Whenever there's a mass shooting or massacre, there's a 98% chance the perpetrator is a man. Why is that?
There are no absolute certainties when it comes to mass killers, but a few things come close. Someone will use the term “disaffected youth” to describe the perpetrator. Somewhere there will be a diary—either Tweets, blogs, YouTube videos or scrawled musings in a lined notebook. And the murderer will—with more than a 98% certainty—be male.
That was the case again on Friday as Elliott Rodger, a 22-year-old student at Santa Barbara City College, killed six people and wounded 13 others in a stabbing and shooting spree, before taking his own life. If you say that you were surprised that his name was Elliott and not, say, Ellen, you either haven’t been paying attention or you’re playing at political correctness. But the fact remains: it’s almost always boys who go bad.
The question is, Why?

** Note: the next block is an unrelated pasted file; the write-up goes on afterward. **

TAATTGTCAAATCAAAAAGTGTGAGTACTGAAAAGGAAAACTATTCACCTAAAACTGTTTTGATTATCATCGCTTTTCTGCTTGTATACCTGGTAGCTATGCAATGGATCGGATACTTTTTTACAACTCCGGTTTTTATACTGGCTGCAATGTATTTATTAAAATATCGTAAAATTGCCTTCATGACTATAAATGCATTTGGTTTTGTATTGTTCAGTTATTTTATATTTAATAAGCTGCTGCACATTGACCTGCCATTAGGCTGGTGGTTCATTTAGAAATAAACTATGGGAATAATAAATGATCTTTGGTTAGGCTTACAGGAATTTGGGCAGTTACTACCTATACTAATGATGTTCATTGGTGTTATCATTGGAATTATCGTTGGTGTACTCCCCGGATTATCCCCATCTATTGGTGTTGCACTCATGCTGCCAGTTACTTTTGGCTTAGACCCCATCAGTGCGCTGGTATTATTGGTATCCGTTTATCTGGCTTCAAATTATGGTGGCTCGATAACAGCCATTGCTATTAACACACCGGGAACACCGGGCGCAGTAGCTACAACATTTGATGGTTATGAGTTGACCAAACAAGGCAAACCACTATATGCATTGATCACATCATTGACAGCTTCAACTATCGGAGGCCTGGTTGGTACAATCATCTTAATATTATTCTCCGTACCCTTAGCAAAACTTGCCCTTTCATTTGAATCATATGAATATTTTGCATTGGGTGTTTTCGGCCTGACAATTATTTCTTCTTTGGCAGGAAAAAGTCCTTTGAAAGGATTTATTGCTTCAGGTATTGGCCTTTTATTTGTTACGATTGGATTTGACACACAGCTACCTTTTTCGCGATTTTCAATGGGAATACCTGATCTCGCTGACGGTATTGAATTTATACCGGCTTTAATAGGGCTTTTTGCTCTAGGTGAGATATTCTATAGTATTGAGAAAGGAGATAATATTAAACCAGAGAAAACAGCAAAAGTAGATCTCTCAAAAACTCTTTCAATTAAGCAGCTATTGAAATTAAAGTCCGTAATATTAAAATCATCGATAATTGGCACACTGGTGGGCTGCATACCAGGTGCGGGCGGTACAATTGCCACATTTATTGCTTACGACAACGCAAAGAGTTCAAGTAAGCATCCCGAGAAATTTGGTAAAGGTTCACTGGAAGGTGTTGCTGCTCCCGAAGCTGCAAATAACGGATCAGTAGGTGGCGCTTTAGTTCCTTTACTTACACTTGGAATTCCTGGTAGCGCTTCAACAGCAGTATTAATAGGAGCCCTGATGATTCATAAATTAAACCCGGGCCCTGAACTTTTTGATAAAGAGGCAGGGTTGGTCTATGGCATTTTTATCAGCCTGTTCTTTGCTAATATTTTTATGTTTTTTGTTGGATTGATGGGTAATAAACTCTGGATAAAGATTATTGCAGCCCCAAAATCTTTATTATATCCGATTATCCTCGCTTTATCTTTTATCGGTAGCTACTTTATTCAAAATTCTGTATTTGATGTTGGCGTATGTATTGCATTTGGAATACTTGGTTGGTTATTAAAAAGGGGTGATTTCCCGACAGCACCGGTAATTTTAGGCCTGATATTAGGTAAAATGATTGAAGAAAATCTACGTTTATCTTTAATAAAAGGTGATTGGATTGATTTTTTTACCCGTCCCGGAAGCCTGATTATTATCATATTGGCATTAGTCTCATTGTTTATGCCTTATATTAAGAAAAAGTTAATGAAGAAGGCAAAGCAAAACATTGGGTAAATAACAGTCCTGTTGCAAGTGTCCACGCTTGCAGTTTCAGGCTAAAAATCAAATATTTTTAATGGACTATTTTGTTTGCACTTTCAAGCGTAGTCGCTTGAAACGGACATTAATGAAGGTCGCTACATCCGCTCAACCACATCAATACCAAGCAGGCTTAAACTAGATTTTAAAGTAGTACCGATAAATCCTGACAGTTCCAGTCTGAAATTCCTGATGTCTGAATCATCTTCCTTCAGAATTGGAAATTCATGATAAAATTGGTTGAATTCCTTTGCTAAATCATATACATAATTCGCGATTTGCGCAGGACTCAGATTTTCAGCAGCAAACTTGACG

There is no shortage of explanations for the overwhelming maleness of the monster population. Some of the answers reveal a lot—and yet nothing at all. Testosterone fuels aggression. Stipulated. Boys take longer to mature than girls. Stipulated. And like the forebrains of young females, those of young males are not fully myelinated until the late 20s or even early 30s. The forebrain is where executive functions—impulse control, reflection, awareness of consequences—live. In the case of males, who are already trip-wired for aggression, that provides a lot of years to behave badly.